© 2021 Northern Trust Corporation. Head Office: 50 South La Salle Street, Chicago, Illinois 60603 U.S.A.

IMPORTANT INFORMATION. For Asia-Pacific markets, this information is directed to institutional, professional and wholesale clients or investors only and should not be relied upon by retail clients or investors. The information is not intended for distribution or use by any person in any jurisdiction where such distribution would be contrary to local law or regulation. Northern Trust and its affiliates may have positions in and may effect transactions in the markets, contracts and related investments different than described in this information. This information is obtained from sources believed to be reliable, and its accuracy and completeness are not guaranteed. Information does not constitute a recommendation of any investment strategy, is not intended as investment advice and does not take into account all the circumstances of each investor. Opinions and forecasts discussed are those of the author, do not necessarily reflect the views of Northern Trust and are subject to change without notice.

This report is provided for informational purposes only and is not intended to be, and should not be construed as, an offer, solicitation or recommendation with respect to any transaction and should not be treated as legal advice, investment advice or tax advice. Recipients should not rely upon this information as a substitute for obtaining specific legal or tax advice from their own professional legal or tax advisors. Information is subject to change based on market or other conditions.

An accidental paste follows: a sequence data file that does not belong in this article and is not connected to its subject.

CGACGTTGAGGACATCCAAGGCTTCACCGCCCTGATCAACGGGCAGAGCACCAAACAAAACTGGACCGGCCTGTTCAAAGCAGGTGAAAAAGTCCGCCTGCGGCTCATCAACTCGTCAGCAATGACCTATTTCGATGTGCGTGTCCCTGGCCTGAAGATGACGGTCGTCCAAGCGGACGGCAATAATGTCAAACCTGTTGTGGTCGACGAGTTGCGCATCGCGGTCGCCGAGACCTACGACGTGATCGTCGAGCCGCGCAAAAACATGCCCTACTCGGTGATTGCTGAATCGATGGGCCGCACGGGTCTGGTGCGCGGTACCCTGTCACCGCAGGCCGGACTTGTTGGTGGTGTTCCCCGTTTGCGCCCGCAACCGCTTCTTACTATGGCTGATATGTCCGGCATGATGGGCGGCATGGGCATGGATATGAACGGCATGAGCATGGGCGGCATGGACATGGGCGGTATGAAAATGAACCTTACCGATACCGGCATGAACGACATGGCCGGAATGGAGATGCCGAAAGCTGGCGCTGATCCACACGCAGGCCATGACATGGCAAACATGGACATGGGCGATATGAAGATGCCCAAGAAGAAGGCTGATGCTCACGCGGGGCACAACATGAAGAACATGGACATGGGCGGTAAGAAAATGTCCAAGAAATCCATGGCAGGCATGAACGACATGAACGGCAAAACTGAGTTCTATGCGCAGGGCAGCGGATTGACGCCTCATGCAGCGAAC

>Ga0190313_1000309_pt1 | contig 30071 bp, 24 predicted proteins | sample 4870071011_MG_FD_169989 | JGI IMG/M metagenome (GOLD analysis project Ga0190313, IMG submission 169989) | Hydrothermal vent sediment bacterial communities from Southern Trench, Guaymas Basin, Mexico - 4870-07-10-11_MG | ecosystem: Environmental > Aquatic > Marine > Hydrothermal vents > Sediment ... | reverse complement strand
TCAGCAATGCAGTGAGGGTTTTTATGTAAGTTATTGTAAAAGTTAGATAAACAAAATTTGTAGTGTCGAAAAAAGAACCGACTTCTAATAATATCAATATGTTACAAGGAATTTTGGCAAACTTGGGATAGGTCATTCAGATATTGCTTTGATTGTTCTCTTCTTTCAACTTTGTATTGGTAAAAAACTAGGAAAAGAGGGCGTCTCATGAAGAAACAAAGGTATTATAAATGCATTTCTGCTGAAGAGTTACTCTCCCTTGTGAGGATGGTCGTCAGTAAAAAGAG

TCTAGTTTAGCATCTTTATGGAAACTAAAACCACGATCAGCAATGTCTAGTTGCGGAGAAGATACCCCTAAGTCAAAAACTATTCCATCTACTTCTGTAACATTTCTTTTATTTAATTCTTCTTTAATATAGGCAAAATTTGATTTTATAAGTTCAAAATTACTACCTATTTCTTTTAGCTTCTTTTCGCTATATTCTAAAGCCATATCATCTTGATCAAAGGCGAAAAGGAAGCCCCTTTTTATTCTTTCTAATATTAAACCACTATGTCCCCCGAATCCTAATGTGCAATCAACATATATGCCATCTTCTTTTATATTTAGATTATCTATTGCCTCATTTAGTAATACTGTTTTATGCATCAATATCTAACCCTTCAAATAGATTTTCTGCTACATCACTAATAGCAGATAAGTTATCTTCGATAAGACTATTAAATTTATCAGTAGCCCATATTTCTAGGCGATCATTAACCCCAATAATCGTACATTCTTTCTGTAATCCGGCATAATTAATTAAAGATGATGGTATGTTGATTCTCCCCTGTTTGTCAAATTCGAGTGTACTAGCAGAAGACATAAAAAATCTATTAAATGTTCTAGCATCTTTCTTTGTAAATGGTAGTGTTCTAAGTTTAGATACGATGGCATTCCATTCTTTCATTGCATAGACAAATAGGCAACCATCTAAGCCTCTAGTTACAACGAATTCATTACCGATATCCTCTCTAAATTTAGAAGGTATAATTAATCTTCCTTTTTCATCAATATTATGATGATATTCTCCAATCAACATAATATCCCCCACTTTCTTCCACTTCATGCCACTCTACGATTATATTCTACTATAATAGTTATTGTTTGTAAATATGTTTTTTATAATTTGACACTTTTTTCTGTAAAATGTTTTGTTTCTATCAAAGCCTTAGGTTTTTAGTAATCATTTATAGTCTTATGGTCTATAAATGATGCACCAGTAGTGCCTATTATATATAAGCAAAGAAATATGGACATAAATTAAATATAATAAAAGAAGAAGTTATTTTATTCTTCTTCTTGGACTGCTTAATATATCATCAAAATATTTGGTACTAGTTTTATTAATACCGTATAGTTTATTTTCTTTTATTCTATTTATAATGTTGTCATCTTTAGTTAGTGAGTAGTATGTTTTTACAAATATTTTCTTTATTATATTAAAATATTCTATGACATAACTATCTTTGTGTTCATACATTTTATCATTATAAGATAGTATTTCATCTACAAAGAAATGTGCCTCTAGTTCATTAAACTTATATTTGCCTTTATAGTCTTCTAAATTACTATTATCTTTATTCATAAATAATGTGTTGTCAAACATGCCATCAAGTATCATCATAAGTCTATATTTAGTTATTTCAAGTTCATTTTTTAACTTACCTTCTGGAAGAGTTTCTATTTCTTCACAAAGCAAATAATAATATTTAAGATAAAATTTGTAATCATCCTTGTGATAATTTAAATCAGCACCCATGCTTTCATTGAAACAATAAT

Past performance is no guarantee of future results. Performance returns and the principal value of an investment will fluctuate. Performance returns contained herein are subject to revision by Northern Trust. Comparative indices shown are provided as an indication of the performance of a particular segment of the capital markets and/or alternative strategies in general. Index performance returns do not reflect any management fees, transaction costs or expenses. It is not possible to invest directly in any index. Gross performance returns contained herein include reinvestment of dividends and other earnings, transaction costs, and all fees and expenses other than investment management fees, unless indicated otherwise.

Northern Trust Asset Management is composed of Northern Trust Investments, Inc. Northern Trust Global Investments Limited, Northern Trust Fund Managers (Ireland) Limited, Northern Trust Global Investments Japan, K.K, NT Global Advisors Inc., 50 South Capital Advisors, LLC, Belvedere Advisors LLC and investment personnel of The Northern Trust Company of Hong Kong Limited and The Northern Trust Company.

Wouter Sturkenboom, CFA

Chief Investment Strategist, EMEA and APAC
Wouter Sturkenboom, CFA, CAIA, is chief investment strategist for EMEA and APAC at Northern Trust. He is also a member of the Interest Rate Strategy Committee and Investment Policy Committee.